Time will tell
Philbrook Downtown exhibit looks backward, forward, and below
Richard Barlow, “The Sea of Ice, Receding,” 2019. Chalk on blackboard paint. Philbrook Museum of Art, Tulsa, Oklahoma.
With a set of three new installations, Philbrook Downtown continues to strengthen its presence as a space for meditative deep-diving in the Tulsa Arts District. Right off the bustle of Guthrie Green, the space lets a few pieces of boldly-curated art speak for themselves. The voices are weighty ones, beautiful ones, and the austerity of the gallery makes room for the noise to fade out and listening to fade in.
Art as a practice of attention, a conversation rather than an entertainment (elite or otherwise). Time as a medium in which to work, play, consider, and live with more awareness. These ideas are part of the bigger vision of Philbrook under Scott Stulen’s direction, and they’re present in super-concentrated form at the downtown location.
That’s not to say the new works by Richard Barlow, Peggy Weil, and Joel Daniel Phillips don’t have a “wow” factor. In fact, they’re absolute showstoppers of scale, theme, and virtuosity.
In “The Sea of Ice, Receding,” Barlow covers a long horizontal wall with a meticulously detailed chalk drawing of ice floes at the edge of the Arctic’s melting pack ice, inspired by photographs he took during a residency in the Arctic Circle. Weil, a last-minute addition to the show, uses music and projection in “88 Cores” to take viewers inside the 110,000-year history—layer by layer—of some of that same ice. And in “It Felt Like the Future Was Now,” Phillips, a 29-year-old Tulsa Artist Fellow, renders early-20th-century photographs in pencil drawings that are massive in dimension and overwhelming in sensitivity.
But the real wow isn’t the showstopping. It’s the time-stopping. Considering historical records and the edges of planetary apocalypse—the past and the future, layered together in a delicately suspended, temporary present moment—the works still viewers into thoughtfulness.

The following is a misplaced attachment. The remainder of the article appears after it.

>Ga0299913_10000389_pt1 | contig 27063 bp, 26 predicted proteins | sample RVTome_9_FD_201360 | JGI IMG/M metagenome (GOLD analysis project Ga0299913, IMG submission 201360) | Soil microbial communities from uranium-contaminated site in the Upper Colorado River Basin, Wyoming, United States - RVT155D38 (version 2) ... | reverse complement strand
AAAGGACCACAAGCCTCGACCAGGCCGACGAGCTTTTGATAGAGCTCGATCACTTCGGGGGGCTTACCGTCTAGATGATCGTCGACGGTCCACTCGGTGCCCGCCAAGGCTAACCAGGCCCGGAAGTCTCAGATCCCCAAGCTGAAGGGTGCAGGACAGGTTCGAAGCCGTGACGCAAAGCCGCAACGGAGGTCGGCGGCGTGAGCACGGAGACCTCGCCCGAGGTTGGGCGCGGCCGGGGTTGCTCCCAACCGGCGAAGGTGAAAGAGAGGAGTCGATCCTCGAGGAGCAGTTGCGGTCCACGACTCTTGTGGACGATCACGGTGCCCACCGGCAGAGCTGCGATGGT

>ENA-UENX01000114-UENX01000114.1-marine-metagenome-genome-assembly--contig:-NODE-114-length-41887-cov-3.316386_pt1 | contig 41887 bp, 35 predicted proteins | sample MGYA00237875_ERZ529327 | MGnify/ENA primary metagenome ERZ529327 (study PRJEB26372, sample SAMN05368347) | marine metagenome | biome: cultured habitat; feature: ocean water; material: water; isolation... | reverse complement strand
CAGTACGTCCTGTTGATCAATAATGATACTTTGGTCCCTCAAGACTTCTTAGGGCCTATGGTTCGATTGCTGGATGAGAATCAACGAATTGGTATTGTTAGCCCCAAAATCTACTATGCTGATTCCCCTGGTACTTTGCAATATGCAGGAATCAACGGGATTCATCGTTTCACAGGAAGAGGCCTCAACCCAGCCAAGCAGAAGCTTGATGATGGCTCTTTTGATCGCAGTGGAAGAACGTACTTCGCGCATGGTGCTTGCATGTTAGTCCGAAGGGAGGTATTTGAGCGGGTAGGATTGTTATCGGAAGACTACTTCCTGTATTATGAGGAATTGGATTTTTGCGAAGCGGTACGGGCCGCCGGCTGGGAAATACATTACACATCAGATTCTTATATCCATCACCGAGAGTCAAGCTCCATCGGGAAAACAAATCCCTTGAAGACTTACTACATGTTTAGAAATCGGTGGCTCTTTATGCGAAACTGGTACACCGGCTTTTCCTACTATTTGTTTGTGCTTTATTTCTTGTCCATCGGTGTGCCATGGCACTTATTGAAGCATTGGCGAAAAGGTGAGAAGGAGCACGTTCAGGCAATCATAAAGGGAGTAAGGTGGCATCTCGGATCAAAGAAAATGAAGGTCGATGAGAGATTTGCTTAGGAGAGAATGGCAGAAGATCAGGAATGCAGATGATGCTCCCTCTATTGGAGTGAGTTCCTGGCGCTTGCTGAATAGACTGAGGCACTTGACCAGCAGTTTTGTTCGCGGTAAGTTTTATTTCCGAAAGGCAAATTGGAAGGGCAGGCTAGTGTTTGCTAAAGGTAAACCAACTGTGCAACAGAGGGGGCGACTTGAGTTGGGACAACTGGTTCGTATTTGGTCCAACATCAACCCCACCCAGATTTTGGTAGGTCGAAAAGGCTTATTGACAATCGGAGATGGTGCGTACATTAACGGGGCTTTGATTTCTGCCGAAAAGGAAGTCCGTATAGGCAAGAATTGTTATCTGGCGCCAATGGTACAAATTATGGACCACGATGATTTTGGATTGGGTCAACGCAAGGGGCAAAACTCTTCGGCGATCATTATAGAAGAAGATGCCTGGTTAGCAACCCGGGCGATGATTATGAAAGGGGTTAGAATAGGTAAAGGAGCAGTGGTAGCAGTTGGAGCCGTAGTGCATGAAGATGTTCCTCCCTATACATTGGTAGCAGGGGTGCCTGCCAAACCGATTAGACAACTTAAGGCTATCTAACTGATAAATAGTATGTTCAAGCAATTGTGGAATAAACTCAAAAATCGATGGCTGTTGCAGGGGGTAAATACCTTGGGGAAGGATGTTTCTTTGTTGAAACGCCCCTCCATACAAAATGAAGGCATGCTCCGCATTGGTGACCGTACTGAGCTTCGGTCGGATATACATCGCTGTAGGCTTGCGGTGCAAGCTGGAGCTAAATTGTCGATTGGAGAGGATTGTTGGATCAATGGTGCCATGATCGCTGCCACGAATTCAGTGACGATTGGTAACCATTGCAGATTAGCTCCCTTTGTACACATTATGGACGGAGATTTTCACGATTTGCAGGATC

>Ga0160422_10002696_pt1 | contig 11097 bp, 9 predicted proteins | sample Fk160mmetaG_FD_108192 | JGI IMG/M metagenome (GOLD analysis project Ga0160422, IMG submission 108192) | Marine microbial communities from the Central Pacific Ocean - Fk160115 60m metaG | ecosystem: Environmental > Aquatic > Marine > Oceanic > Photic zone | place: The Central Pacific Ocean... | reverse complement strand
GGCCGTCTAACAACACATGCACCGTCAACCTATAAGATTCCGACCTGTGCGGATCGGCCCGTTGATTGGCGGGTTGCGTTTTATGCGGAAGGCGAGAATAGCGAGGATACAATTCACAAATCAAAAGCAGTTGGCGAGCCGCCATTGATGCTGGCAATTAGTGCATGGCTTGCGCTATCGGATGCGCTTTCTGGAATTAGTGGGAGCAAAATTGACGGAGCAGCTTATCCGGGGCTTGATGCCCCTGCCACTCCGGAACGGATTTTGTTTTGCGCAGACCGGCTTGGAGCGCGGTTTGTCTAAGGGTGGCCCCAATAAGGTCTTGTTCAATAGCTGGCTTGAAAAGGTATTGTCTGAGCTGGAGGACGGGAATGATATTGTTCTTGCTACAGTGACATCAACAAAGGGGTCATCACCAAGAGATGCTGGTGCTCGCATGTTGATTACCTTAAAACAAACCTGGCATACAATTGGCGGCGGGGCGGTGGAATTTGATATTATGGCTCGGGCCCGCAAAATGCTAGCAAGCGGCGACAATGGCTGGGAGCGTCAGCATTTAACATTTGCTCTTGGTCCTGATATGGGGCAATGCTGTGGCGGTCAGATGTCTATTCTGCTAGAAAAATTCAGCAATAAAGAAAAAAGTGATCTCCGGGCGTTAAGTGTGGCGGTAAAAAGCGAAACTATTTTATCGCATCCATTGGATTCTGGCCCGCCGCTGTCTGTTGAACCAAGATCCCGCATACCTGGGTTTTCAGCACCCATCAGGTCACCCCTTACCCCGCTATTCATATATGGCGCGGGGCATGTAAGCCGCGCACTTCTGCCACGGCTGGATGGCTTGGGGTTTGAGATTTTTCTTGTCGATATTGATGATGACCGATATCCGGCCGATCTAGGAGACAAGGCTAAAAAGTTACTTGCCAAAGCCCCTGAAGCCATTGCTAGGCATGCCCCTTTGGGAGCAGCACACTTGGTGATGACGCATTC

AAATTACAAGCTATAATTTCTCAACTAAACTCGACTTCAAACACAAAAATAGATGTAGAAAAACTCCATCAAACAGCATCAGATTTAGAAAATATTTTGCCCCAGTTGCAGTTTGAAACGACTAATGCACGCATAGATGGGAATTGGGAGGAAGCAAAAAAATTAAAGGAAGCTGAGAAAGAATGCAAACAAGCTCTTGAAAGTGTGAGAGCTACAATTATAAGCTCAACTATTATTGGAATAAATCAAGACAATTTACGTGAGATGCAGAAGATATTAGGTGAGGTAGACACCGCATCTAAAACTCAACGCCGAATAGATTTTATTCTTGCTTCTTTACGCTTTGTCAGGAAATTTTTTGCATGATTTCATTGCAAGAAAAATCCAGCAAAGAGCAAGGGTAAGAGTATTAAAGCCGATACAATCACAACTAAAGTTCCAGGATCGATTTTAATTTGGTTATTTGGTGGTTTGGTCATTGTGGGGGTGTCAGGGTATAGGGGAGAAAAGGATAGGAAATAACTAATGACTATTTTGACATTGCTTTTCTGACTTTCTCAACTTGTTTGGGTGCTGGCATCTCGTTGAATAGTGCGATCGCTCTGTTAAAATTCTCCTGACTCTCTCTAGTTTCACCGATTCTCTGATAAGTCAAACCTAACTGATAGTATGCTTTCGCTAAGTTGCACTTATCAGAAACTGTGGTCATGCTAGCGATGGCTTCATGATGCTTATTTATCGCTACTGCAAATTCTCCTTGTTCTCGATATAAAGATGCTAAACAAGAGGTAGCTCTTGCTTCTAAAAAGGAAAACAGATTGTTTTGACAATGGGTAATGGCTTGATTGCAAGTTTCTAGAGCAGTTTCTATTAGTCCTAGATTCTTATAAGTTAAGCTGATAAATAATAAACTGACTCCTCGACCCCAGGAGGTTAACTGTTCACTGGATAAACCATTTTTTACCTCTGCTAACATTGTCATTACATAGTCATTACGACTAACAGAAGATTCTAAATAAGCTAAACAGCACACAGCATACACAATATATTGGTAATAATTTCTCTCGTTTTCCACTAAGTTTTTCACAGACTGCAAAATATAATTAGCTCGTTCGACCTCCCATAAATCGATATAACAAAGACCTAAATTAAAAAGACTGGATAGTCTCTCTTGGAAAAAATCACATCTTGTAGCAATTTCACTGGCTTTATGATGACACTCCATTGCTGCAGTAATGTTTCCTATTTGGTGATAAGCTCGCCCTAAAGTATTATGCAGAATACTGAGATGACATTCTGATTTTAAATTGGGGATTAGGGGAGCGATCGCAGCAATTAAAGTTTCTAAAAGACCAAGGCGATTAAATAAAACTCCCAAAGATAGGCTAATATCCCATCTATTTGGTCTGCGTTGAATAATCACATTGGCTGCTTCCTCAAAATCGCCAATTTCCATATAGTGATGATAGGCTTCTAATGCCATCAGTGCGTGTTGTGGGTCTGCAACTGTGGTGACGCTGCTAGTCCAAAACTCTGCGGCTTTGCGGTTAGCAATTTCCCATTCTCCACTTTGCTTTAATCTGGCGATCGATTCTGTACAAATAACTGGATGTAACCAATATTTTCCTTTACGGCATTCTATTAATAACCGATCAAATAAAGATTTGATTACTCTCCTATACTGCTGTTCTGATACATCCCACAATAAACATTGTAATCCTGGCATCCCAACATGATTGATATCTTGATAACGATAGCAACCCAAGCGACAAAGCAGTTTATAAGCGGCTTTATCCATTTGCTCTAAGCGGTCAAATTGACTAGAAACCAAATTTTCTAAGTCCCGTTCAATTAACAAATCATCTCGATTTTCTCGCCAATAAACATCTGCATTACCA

“I have always had an interest in how meaning is produced by images, and how that maps metaphorically onto how meaning is produced in our lives,” Barlow said. “When I first considered making drawings on blackboard paint, I didn’t think they’d be particularly sophisticated images. I was imagining blackboards as pedagogical tools, a place to make a diagram or sketch to explain something to someone.
“Once I started working on these images, the metaphorical meanings of the fragility of the medium, and its fleeting presence, felt like they clearly mapped onto both the ecological and existential concepts within my work.”
For Phillips, who researched Los Angeles Public Library records of early oil industry disasters on the California coast for this body of work, these hyperrealistic drawings are a way of meditating on the emotional impact of particular moments in time, the immensity of which our minds struggle to compute rationally.
“We’re saturated in images, drowning in information,” he said. “But when we don’t truly, from an emotional and sympathetic standpoint, understand the impact of the decisions that we’re making, we keep making those decisions in the easiest, cheapest, most capitalistically efficient way.”
Phillips’ drawings (not black and white, but the whole spectrum of gray) depict the California of dreams—dreams containing hidden nightmares, like the smoky explosion in one image, or in another, distant oil derricks at Huntington Beach, where tar comes up through the sand.
“I’m interested in that ambiguous moment, that knife edge between beauty and terror,” he said. “How could something—in this case, the oil boom—have been so celebrated in one moment and become so apocalyptic in another moment? How does that transition happen?”
For both Barlow and Phillips, the sheer physical effort involved in creating these works is a way of pulling these geopolitical realities out of the abstract and into the embodied. To spend 400 hours drawing an explosion with his own hand, as Phillips did, is to bear visceral, sympathetic witness to the truth—something it’s all too easy for us to have amnesia about because it’s past, it’s future, it’s far away, it’s too massive to register.
As well, Barlow explained, “the idea of the amount of labor inscribed in the work adds more charge to the fact of its eventual erasure.” His chalk drawing will be erased at the end of the exhibit.
These scenes are, in Phillips’ words, “impossible, Orwellian—and yet, they really happened.” Time is easily lost. So is history, and nature, and every complex thing we know and love. The momentary timelessness of art—and the time it takes to make it, and to take it in—is a wellspring of power in a moment when we need it more than ever.
“The Sea of Ice, Receding” / “It Felt Like the Future Was Now” / “88 Cores”
Feb. 1–May 19, 2019
116 E. M. B. Brady St